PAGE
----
How to Operate Your Own Business


There are many different ways to operate your own business.

In a partnership, the business is owned by two or more people. All the partners have an equal responsibility for managing the business and share equally in the profits. If you go this route, it is important that you have a partnership agreement drawn up and signed by all partners. You must also obtain a business li­cense and state and federal employer identification numbers. Keep in mind that partnerships have the highest failure rate of all types of businesses, mainly because partners tend to disagree about responsibilities and daily management problems.

Another way to take ownership of your new business is to form a corporation. A corporation is granted a charter from the state you do business in. The company then makes available shares of stock at a particular price per share. The level of each per­son’s ownership in the company is dependent upon how many shares of stock he or she owns. One person can own all the stock, or there can be many stockholders, as is the case in many large corporations. Stockholders then elect a board of directors, who elect the officers who will run the company. Officers must include at least a president, secretary, and treasurer. It is the directors’ responsibility to carry out all corporate business ac­cording to state regulations.

Forming a corporation offers two basic advantages. First, stock­holders have limited liability for the company. Second, it is of­ten easier to raise needed money for the company by selling shares of stock. But a corporation’s activities are limited to those specifically granted by their state charter, including its geographical area of operation. And unless you form what is called a Subchapter S Corporation, the corporation is subject to more taxes than is a sole proprietorship or partnership.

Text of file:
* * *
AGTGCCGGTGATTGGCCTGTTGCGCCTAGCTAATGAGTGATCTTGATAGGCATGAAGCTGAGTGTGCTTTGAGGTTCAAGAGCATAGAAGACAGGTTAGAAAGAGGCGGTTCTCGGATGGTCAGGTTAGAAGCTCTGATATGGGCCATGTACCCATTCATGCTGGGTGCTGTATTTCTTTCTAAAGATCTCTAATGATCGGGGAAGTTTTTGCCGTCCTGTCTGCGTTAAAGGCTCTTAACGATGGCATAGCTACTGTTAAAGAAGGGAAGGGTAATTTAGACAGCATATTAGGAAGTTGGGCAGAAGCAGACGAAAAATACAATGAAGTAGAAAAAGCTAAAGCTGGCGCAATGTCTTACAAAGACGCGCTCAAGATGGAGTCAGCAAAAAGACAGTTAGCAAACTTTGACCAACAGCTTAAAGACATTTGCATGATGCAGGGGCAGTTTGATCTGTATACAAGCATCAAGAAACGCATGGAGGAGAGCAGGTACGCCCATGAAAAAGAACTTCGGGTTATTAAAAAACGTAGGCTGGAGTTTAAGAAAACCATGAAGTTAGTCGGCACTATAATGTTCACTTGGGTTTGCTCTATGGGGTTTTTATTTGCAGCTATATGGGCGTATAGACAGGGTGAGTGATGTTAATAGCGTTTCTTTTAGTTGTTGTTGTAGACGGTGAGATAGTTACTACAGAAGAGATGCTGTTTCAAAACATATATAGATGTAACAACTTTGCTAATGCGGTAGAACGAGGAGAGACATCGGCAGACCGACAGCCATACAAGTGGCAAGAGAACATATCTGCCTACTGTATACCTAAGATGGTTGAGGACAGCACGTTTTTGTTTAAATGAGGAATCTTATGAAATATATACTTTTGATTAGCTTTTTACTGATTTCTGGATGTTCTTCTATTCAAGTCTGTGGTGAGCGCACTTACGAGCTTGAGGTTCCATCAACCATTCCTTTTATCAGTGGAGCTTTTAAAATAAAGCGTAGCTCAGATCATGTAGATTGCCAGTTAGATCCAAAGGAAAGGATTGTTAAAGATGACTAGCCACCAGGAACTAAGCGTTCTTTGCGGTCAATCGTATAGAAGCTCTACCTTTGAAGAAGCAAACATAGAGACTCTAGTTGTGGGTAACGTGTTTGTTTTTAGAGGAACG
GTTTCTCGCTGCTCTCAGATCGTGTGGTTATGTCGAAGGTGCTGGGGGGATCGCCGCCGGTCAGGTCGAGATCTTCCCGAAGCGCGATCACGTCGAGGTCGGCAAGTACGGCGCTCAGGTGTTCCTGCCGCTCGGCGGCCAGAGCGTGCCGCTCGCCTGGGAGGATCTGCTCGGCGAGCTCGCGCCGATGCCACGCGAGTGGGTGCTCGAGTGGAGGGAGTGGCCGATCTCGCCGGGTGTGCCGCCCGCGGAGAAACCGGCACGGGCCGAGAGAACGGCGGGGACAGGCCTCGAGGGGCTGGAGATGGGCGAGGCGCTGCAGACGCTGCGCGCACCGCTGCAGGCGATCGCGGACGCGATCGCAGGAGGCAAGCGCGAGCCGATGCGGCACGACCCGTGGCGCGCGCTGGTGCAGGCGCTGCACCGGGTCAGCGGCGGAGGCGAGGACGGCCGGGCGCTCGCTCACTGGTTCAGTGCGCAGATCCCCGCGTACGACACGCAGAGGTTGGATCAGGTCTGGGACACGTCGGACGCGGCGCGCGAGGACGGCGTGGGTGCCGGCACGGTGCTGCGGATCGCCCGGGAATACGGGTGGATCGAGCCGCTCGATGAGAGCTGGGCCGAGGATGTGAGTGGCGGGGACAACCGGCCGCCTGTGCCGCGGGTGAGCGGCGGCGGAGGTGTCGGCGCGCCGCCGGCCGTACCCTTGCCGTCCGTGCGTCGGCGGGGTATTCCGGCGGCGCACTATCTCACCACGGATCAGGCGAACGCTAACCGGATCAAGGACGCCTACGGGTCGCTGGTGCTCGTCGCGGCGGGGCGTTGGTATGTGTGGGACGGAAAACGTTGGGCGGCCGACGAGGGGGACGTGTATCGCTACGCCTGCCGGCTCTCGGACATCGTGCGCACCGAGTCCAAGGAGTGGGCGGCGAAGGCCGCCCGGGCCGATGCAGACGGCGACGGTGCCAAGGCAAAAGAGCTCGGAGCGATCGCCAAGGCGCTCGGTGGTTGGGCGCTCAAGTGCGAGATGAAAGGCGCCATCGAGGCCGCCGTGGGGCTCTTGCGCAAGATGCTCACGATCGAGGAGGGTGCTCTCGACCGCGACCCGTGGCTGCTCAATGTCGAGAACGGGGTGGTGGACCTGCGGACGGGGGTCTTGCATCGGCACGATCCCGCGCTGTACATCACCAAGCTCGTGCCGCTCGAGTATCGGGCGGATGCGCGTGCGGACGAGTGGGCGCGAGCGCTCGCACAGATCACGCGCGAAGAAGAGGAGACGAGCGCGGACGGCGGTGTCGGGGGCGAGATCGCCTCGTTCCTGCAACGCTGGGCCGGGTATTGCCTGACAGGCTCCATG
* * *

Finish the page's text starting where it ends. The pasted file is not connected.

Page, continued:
Because each type of ownership has its advantages and disad­vantages, there are many things to consider. If you need more capital for your business, you might consider taking on a part­ner or a stockholder who can invest money in your company. You could also take on a limited partner or even have stockhold­ers with non-voting stock who have no voice in the management of the company but share in profits.

Whatever way you decide to take ownership, talk with an attor­ney, preferably one who specializes in corporate law. An at­torney can advise you on the best ways to set up your business and be properly licensed. He or she will also make sure you comply with all local, state, and federal laws. It will cost some money up front to hire an attorney, but it is well worth the cost for you and your company in the long run.

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About the Author: Marie Mayle is a contributor to the MegaHowTo team, writer, and entrepreneur based in California USA. She holds a degree in Business Administration. She loves to write about business and finance issues and how to tackle them.

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